Diagnosis Potential differentiating features

Infection

Viral

Herpesvirus

Vesicular lesions, Tzank stain positive for inclusion-bearing giant cells

Cytomegalovirus

Immunocompromised patient, biopsy positive for multinucleated giant cells

Varicella

Characteristic skin lesions

Coxsackievirus

Hand/foot/buttock lesions, typically in children

Treponemal

Syphilis

Risk factors, other skin lesions, RPR/FTA test is positive

Fungal

Cryptosporidium, mucormycosis, histoplasma

Immunocompromised patient, chronicity, biopsy and culture positive

Autoimmune

Behçet's syndrome

Genital ulceration, uveitis, retinitis

Reiter's syndrome

Uveitis, conjunctivitis, HLA B27 arthritis

Inflammatory bowel disease

Recurrent bloody or mucous diarrhea, other GI ulcerations

Lupus erythematosus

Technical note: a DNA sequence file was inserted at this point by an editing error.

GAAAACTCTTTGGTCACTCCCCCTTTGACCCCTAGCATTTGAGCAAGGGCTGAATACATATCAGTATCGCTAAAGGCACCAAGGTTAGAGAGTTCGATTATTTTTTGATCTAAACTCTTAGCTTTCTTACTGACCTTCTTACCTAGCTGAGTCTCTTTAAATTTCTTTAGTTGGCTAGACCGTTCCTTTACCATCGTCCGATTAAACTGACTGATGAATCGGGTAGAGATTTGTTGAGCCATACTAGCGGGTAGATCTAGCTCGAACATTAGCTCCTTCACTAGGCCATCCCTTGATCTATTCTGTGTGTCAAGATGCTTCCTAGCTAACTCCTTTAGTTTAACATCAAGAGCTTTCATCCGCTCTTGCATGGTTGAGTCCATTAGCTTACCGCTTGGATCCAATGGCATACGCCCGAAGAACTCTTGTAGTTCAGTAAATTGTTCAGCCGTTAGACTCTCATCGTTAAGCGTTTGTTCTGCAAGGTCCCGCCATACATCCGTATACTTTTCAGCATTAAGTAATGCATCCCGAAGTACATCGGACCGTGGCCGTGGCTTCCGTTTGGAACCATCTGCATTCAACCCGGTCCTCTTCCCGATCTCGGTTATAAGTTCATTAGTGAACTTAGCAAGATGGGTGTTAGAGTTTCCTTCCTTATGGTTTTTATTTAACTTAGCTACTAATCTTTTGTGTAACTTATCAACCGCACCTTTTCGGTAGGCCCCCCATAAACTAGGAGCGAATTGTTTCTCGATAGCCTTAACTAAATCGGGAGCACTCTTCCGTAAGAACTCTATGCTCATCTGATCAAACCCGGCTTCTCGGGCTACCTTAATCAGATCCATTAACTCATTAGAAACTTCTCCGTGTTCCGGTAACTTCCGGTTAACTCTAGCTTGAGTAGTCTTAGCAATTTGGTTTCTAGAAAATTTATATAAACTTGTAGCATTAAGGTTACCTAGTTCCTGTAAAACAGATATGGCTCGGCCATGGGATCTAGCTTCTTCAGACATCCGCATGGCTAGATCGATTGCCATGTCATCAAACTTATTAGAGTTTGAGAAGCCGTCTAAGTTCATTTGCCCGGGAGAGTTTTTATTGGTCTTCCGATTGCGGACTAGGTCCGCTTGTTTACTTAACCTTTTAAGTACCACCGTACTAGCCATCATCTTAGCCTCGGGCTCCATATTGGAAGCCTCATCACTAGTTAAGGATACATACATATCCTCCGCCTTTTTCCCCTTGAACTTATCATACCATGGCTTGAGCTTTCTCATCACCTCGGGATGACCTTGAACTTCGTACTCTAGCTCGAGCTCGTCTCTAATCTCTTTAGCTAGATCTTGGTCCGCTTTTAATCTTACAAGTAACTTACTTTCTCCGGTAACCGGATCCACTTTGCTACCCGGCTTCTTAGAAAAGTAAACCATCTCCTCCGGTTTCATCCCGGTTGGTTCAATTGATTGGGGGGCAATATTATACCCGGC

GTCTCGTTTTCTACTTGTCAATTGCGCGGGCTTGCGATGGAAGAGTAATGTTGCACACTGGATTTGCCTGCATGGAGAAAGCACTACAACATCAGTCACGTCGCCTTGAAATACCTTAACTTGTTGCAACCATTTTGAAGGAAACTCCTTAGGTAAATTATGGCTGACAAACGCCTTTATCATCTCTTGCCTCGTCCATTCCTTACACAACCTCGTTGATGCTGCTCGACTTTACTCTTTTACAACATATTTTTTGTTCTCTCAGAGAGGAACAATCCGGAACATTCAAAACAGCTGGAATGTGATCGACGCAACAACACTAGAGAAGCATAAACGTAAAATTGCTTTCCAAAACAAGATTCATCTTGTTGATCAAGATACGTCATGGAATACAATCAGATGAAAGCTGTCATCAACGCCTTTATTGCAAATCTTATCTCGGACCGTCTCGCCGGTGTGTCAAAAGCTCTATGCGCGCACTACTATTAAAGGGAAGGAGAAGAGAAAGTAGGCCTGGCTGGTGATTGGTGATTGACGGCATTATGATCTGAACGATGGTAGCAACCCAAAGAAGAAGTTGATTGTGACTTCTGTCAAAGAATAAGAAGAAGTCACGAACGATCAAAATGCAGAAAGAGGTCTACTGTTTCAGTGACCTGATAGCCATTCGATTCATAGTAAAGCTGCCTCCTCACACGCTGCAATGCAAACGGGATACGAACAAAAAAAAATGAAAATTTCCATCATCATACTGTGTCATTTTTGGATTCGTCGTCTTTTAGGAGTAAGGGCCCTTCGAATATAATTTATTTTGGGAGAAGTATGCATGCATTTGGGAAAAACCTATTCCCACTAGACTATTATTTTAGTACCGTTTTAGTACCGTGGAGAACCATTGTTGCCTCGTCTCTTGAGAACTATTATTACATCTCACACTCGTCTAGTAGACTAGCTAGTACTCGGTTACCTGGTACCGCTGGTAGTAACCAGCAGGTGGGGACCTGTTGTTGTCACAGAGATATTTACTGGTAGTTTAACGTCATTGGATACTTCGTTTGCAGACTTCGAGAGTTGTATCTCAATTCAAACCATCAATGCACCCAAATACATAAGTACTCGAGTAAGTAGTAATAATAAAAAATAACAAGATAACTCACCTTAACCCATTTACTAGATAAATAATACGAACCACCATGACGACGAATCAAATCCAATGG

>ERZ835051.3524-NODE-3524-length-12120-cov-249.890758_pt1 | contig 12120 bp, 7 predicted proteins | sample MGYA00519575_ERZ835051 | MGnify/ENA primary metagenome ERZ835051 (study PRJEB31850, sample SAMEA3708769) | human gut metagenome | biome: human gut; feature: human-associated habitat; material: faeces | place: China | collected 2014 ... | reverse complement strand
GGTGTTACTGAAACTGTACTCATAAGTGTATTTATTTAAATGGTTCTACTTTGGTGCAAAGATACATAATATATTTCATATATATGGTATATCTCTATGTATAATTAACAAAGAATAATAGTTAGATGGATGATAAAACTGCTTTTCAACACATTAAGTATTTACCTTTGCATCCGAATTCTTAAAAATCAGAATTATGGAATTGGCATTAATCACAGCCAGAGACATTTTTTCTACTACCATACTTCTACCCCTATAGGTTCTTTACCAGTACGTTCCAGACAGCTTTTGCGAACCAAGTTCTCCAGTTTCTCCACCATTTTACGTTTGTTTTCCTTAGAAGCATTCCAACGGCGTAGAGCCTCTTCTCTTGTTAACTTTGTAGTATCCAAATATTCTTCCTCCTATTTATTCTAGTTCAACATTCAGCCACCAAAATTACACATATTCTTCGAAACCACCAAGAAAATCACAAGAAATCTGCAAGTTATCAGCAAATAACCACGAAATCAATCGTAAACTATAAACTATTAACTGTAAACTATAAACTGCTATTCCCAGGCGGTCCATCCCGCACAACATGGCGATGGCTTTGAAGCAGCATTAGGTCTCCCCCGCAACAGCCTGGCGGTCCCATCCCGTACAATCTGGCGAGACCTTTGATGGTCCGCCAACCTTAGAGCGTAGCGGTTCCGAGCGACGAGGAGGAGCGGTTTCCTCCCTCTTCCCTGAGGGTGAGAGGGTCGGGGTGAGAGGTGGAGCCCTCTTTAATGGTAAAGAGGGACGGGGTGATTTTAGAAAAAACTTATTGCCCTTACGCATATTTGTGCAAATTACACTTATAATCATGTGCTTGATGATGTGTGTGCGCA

Malar rash, ANA-positive

Bullous pemphigoid

Diffuse skin involvement

Pemphigus vulgaris

Diffuse skin involvement

Hematologic

Cyclic neutropenia

Periodic fever, neutropenia

Neoplasm

Squamous cell carcinoma

Chronicity, head/neck adenopathy, biopsy positive


RPR/FTA = rapid plasma reagin/fluorescein treponema antibody test; GI = gastrointestinal; ANA = antinuclear antibody.

TABLE 1   Differential Diagnosis of Aphthous Ulcers

View Table

TABLE 1

Differential Diagnosis of Aphthous Ulcers

Diagnosis Potential differentiating features

Infection

Viral

Herpesvirus

Vesicular lesions, Tzank stain positive for inclusion-bearing giant cells

Cytomegalovirus

Immunocompromised patient, biopsy positive for multinucleated giant cells

Varicella

Characteristic skin lesions

Coxsackievirus

Hand/foot/buttock lesions, typically in children

Treponemal

Syphilis